Get Him to the Greek

That Guy Named David makes a triumphant return to The Movie Court!

Get Him To The Greek (C-)

Maybe I just don’t like British comedians. No, that can’t be it, because I enjoy John Oliver (from the Jon Stewart Show) and have laughed occasionally at Monte Python. Okay, maybe I just don’t like Russell Brand. Yeah, that’s probably it. Oh, and I’m not a big fan of that Jonah Hill kid either. And adding Puff Daddy to the ensemble really didn’t do it for me. My wife told me after the movie that she was tempted to just walk out around 30 minutes before the asinine conclusion. I wish we would have. I understand the idea was to try to capture a little of what resonated with everyone in The Hangover (which I thoroughly enjoyed); however, this one missed the mark for me. I just don’t find Russell Brand very funny. And considering the whole movie revolved around him trying to be funny, I would say that probably had a bit of role in what I didn’t like. So, the movie sucked. Don’t see it. Instead, I recommend watching The Hangover again.

Mid-August Lunch

Movie review from The Movie Snob

Mid-August Lunch (B). This is a charming little (75 minutes) Italian movie about a tiny slice of real life. Gianni (played by director and writer Gianni Di Gregorio) is a ordinary Italian guy on the high side of 50. He’s out of work and getting into financial trouble with the condominium where he and his elderly mother live. The Italian mid-August holiday is coming up, and the condo’s administrator offers to cut him some slack if he’ll take the administrator’s own elderly mother in for a couple of days. He agrees, and the administrator shows up with his mother — and his Aunt Maria. Before long, a fourth elderly woman is added to Gianni’s boarding house. There are no murders, sex scenes, or laser-shooting robots in this movie; just a glimpse of a couple of days in the lives of Gianni and these four elderly ladies (played to perfection by four non-actresses, as it happens). Worth a look.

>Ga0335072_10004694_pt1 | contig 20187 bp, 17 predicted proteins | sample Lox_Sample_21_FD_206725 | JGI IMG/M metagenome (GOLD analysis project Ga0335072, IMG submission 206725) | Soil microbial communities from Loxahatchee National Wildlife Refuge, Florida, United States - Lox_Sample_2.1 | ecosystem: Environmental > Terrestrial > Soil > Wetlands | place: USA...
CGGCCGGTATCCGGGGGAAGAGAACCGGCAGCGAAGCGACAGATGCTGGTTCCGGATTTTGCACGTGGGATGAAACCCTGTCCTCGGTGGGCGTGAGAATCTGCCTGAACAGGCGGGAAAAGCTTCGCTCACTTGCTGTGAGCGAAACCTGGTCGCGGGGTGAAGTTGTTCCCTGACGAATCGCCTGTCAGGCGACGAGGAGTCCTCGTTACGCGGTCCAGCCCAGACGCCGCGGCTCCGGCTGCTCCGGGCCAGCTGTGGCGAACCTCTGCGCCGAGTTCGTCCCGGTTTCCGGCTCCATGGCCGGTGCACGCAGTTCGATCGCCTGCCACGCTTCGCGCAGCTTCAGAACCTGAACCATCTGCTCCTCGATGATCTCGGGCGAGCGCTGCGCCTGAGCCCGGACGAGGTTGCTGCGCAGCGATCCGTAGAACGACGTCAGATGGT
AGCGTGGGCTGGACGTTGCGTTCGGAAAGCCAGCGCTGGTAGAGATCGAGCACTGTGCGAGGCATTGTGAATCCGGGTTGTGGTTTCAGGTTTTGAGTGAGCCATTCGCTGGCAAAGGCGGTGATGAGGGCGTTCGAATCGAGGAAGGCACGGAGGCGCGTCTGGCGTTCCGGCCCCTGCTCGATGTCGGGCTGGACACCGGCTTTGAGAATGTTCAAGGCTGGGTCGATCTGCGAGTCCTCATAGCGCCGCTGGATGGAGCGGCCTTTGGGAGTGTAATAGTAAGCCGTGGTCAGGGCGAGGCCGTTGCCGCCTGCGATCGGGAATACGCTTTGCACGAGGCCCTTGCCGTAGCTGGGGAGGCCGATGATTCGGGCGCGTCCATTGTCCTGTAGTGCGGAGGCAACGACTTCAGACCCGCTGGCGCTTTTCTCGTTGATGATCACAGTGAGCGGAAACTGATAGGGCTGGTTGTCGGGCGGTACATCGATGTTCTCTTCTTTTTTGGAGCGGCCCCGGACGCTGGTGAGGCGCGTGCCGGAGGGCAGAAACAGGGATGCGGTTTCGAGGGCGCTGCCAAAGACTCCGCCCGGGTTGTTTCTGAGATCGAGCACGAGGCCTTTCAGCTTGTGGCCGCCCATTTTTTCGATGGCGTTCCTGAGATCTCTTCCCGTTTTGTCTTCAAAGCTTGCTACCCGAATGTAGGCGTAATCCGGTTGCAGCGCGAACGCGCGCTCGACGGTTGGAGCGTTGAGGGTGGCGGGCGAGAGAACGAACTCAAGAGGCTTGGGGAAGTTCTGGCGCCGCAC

Blue Angel (book review)

Book review from The Movie Snob

Blue Angel, by Francine Prose (2000). I read this novel based on a recommendation I saw in Commentary magazine, and I thought it was a pretty good book. The protagonist is Ted Swenson, a formerly successful novelist who has settled into a placid existence as a creative-writing professor at a small, private college in Vermont. He is a pitiful creature, somehow both completely self-absorbed and yet an utter mystery to himself. He has a lovely wife he seems incapable of appreciating and a sullen daughter who has gone off to college elsewhere. His world is suddenly upended when one of his students, a punked-out girl named Angela Argo, unexpectedly shows a wild talent for writing — and a not entirely scholastic interest in Swenson himself. As I said, I enjoyed this book, although Swenson is such a clod that it is hard to believe he could have ever written the critically acclaimed novels that supposedly made his reputation. Also, the book makes me want to see the old Marlene Dietrich movie The Blue Angel, which is frequently mentioned in the story.